An article on a “satire” sports website says that former New England Patriots tight end Aaron Hernandez escaped “prison” and broke into Tom Brady’s home, but it’s not real.
The story–from fake news website Empire Sports–was being widely shared on Facebook and Twitter on Friday.
“A massive manhunt begun in Dartmouth this morning as former New England Patriots star Aaron Hernandez escaped from the Bristol County House of Correction and Jail in Massachusetts, a county sheriff’s department spokesman said Wednesday,” it reads. “According to the spokesman Hernandez escaped from the jail some time during the night. The prison was unaware of his escape until early this morning.”
Empire Sports doesn’t have a clear disclaimer, but it only publishes fake news. Here’s a few article titles: “Cowboys QB Tony Romo Traded To Houston Texans For #1 Overall Pick,” which obviously isn’t true and not possible, and “Lebron James To Sign With Dallas Cowboys and Leave NBA After Season Ends,” which has no shred of truth to it.
The scenario of Hernandez escaping prison is impossible because he’s in jail–not prison–as he hasn’t been convicted of any crime. Hernandez is being held in jail on murder charges, stemming from the killing of friend Odin Lloyd last summer.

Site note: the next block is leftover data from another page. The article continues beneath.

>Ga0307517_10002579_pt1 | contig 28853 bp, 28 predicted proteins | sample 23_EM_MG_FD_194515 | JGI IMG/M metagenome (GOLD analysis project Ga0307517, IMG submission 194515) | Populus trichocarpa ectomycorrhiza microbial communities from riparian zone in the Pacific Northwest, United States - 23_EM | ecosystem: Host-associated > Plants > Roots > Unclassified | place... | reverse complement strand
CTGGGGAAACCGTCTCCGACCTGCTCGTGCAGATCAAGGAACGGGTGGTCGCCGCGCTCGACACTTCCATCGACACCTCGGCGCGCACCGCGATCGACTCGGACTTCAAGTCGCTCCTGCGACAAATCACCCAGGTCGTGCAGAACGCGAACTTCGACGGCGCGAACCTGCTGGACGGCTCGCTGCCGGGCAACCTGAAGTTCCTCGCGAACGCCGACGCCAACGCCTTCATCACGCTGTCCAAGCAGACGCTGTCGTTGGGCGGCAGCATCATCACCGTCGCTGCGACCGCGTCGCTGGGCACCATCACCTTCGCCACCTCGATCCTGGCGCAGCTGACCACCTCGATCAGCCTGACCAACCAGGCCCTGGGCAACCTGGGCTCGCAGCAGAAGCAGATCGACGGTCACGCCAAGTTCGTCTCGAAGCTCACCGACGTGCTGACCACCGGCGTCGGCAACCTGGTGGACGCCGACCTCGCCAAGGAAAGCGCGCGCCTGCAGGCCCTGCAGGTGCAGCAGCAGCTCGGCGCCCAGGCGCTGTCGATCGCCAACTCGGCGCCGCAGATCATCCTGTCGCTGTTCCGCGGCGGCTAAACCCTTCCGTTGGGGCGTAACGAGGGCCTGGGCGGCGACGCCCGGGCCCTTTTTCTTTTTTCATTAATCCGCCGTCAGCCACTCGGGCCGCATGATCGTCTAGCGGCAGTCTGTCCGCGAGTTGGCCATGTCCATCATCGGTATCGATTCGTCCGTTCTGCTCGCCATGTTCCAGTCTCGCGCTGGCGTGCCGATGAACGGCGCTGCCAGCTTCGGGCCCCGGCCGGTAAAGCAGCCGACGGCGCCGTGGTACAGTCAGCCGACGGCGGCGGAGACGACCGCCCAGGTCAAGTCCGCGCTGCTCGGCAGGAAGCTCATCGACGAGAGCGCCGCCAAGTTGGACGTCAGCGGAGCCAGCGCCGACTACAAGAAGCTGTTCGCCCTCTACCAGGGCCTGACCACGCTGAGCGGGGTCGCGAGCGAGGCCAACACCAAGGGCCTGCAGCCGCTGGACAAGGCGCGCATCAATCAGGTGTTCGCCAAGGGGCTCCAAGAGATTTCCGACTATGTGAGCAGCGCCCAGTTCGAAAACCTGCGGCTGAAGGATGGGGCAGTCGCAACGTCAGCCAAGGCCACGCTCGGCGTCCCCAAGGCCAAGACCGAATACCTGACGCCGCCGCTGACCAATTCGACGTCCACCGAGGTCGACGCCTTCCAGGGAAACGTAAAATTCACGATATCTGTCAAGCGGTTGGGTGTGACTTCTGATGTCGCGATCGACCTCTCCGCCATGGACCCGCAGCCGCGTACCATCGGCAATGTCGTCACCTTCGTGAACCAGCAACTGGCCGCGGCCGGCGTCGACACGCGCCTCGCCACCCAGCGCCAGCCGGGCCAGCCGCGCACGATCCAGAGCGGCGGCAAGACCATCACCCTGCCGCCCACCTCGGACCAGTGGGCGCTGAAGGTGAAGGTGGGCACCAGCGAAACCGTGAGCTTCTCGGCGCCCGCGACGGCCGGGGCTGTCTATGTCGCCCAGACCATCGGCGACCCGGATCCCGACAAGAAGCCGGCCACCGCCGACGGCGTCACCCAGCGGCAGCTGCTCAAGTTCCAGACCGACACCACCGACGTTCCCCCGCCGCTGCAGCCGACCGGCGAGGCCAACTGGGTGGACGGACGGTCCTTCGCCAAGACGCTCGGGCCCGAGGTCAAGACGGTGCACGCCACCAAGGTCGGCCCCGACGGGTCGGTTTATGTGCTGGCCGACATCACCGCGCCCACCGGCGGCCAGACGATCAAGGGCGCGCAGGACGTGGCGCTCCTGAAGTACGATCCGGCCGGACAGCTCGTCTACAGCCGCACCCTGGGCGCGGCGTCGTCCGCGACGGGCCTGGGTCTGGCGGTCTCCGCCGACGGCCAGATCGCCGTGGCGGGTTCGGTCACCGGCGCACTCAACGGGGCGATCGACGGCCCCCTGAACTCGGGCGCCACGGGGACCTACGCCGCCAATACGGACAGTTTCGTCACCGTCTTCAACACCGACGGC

There’s also no local or national media coverage of Hernandez breaking out of prison and going to Brady’s home. If that were to happen, it would likely be prominently displayed on mainstream news outlets like CNN, ESPN, and Fox.
But Hernandez, who is being held on first-degree murder charges, was recently involved in a jailhouse fight with another inmate, according to reports on Thursday.
He was involved in an altercation with an unidentified male on Tuesday, reported CNN, citing the Bristol County Sheriff’s Office. Neither man was injured seriously in the incident.
ESPN reported that after the incident on Tuesday, Hernandez was moved to an isolated area in the jail. He’s essentially on lockdown 23 hours per day and eats meals in his cell.
“I’m not happy that there may have been a breakdown in our system, in our protocols,” Sheriff Tom Hodgson said, according to ESPN. “When we have failures, the first thing we look at and I look at is, number one, how did this happen? And number two, how do we make sure this doesn’t happen again?”